Women’s History Month at BU: Five unknown facts

Celebrating Women’s History Month can mean many different things—whether you’re reading a book about the wonderful contributions women have made through history or participating in events that celebrate women today. We’re honoring this holiday by sharing five unknown facts about women in the BU community.

1. Helen Magill earns a PhD in Greek

In 1877, Helen Magill earns her PhD in Greek through Boston University’s College of Arts and Science. She was the first woman to earn a doctorate in the United States, making BU the first university in the U.S. to grant a PhD to a woman.

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2. Alumnae Marion Talbot creates the Association of Collegiate Alumnae

In 1881 BU alumnae Marion Talbot organizes a meeting with 17 women representing eight institutions (Boston University, University of Wisconsin, Vassar College, Smith College, Wellesley College, Oberlin College, Cornell University, and University of Michigan) for the purpose of organizing an association of women college graduates with headquarters in Boston. After the preliminary meeting, the women reached out to alumnae of the eight associated colleges then living in New England and New York. It was then that the Association of Collegiate Alumnae was created.

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3. The first on-campus organization by women opens at BU

The first on campus organization created by women dates back to 1912. The goal was to support and advance the women of Boston University. The efforts of the organization eventually resulted in the appointment of the first Dean of Women at BU, Lucy Jenkins Franklin.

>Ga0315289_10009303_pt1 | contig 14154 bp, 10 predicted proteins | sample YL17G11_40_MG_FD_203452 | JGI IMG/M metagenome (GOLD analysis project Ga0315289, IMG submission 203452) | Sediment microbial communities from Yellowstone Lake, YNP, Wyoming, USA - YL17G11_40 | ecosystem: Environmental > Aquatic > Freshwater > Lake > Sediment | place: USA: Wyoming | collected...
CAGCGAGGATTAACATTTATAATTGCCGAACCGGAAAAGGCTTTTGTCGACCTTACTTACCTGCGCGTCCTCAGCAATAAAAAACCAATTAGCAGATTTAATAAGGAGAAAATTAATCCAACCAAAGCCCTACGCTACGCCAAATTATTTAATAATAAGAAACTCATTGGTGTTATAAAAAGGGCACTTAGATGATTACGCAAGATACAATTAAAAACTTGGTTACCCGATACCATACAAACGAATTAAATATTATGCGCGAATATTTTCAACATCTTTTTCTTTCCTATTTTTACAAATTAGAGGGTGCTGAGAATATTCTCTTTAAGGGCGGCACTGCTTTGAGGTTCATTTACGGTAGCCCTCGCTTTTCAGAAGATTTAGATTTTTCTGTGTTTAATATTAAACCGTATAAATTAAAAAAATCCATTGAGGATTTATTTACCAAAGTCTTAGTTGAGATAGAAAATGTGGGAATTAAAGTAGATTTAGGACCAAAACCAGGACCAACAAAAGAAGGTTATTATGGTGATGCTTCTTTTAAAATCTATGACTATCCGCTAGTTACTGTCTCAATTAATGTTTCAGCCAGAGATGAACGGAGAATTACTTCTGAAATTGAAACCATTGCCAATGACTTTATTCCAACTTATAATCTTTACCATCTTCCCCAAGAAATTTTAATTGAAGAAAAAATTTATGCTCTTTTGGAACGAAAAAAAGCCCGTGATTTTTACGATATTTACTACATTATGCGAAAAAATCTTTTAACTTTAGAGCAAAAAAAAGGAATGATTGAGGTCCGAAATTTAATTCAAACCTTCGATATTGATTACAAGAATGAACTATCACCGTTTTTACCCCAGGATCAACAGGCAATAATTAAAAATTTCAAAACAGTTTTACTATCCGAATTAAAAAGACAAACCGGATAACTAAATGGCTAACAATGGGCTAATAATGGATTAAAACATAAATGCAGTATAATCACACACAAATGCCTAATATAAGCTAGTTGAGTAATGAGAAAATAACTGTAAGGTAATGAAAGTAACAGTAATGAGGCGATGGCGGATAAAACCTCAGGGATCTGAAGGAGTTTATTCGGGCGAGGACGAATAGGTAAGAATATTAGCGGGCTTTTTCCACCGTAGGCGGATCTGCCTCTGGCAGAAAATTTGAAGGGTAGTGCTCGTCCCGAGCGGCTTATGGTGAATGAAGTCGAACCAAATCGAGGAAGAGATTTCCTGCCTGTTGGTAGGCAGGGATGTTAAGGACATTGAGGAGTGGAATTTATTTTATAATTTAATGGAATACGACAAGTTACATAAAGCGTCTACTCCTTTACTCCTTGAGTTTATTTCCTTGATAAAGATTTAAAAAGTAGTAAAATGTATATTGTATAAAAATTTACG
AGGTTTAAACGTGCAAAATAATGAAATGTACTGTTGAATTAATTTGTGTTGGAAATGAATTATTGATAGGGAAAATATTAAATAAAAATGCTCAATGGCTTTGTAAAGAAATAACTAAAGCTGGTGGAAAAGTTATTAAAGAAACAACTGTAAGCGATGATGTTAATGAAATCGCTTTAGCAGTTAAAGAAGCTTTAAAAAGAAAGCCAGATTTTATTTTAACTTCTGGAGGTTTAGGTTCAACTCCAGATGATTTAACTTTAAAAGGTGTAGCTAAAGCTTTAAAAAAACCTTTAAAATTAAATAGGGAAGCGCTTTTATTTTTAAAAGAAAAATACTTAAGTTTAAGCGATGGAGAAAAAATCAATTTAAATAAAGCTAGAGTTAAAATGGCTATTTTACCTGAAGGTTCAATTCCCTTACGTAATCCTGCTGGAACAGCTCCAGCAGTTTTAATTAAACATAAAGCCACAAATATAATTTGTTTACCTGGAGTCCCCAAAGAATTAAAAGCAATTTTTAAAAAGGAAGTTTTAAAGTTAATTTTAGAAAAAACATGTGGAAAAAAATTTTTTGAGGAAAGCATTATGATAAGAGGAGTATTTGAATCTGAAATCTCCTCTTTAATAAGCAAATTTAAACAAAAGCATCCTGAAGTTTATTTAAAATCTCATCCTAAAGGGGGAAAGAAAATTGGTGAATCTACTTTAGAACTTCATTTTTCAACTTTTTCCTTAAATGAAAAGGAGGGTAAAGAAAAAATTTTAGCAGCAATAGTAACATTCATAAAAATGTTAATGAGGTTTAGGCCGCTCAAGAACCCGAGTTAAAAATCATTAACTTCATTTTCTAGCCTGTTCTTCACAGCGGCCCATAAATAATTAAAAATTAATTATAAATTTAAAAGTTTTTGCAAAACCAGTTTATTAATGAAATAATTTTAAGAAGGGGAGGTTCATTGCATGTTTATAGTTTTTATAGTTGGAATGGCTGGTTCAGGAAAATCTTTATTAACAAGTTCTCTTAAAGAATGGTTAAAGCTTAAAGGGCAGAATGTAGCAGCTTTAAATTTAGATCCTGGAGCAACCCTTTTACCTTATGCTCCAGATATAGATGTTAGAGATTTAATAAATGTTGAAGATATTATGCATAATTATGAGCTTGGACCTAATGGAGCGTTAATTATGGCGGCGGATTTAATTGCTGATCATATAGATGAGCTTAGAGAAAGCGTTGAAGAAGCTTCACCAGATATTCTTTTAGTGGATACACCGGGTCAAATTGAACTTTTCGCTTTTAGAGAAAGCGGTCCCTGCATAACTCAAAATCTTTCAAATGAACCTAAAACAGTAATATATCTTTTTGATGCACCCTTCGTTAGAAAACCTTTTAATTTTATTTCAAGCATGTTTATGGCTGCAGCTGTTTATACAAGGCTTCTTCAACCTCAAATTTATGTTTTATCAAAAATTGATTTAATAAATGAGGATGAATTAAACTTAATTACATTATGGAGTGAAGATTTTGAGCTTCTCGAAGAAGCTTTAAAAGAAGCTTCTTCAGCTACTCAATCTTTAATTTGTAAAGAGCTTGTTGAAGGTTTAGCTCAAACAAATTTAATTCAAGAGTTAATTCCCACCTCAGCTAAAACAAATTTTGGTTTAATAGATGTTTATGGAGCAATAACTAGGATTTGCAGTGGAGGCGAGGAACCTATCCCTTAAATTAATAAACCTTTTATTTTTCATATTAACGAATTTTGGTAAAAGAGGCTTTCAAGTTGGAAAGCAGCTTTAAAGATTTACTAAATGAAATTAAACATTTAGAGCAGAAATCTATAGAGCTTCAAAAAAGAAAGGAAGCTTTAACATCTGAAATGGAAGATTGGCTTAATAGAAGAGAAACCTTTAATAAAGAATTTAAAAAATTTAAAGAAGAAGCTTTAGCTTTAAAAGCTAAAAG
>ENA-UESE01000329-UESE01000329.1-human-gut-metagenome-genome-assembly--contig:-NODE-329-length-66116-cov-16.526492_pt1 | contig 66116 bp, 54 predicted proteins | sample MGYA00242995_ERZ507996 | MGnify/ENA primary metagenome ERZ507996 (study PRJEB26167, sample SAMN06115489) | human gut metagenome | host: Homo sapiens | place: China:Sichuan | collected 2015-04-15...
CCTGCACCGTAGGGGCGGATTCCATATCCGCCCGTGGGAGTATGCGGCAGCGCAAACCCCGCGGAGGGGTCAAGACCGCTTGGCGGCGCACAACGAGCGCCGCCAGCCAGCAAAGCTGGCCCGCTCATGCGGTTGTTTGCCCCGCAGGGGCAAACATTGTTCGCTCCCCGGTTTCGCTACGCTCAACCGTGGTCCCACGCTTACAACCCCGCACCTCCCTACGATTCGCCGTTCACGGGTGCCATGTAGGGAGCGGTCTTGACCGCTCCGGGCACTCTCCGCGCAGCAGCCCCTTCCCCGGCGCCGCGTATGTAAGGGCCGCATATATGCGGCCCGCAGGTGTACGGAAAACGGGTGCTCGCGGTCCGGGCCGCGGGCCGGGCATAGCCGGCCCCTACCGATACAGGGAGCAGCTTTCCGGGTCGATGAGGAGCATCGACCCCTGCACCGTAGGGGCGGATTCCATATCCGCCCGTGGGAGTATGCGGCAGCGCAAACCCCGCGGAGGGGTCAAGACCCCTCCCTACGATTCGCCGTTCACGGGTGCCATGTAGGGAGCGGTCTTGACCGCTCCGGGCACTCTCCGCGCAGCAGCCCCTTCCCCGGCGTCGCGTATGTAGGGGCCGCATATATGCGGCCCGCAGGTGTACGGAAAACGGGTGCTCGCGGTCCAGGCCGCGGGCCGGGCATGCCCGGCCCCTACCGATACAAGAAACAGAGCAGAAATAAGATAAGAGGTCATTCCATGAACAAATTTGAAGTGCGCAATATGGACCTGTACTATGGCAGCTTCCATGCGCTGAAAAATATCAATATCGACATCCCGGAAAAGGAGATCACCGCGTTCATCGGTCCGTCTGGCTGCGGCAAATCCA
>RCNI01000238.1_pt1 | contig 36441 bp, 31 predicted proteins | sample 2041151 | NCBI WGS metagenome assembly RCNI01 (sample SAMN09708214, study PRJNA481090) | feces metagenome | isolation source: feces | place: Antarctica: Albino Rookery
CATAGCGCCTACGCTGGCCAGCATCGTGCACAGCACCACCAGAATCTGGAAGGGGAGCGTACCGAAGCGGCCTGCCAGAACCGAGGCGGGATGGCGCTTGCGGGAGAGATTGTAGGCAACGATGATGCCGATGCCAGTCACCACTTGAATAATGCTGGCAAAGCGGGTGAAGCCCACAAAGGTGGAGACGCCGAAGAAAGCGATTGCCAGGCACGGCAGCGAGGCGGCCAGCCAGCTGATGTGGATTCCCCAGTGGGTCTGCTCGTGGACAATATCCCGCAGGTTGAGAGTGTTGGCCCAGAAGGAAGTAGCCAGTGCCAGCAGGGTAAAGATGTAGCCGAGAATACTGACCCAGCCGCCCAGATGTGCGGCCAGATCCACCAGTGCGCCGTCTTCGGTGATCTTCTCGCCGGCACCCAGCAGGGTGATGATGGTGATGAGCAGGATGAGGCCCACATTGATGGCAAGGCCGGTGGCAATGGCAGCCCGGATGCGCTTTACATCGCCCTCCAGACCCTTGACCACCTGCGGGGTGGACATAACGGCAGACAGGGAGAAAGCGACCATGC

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4. Lucy Jenkins Franklin creates the oldest all-female collegiate cooperative house

In 1928, Lucy Jenkins Franklin founded what is regarded as the oldest all-female collegiate cooperative house in the country. The house provided a safe place to live for BU women who could not afford room and board in addition to the cost of a university education. The house is now known as the HER House.

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5. Lucy Wheelock forms Wheelock Kindergarten Training School

Lucy Wheelock was an American early childhood education pioneer within the American kindergarten movement. Wheelock was the founder and head of Wheelock Kindergarten Training School, which later became Wheelock College. In June of 2018, Wheelock College merged with Boston University’s School of Education to become the Boston University Wheelock College of Education and Human Development.

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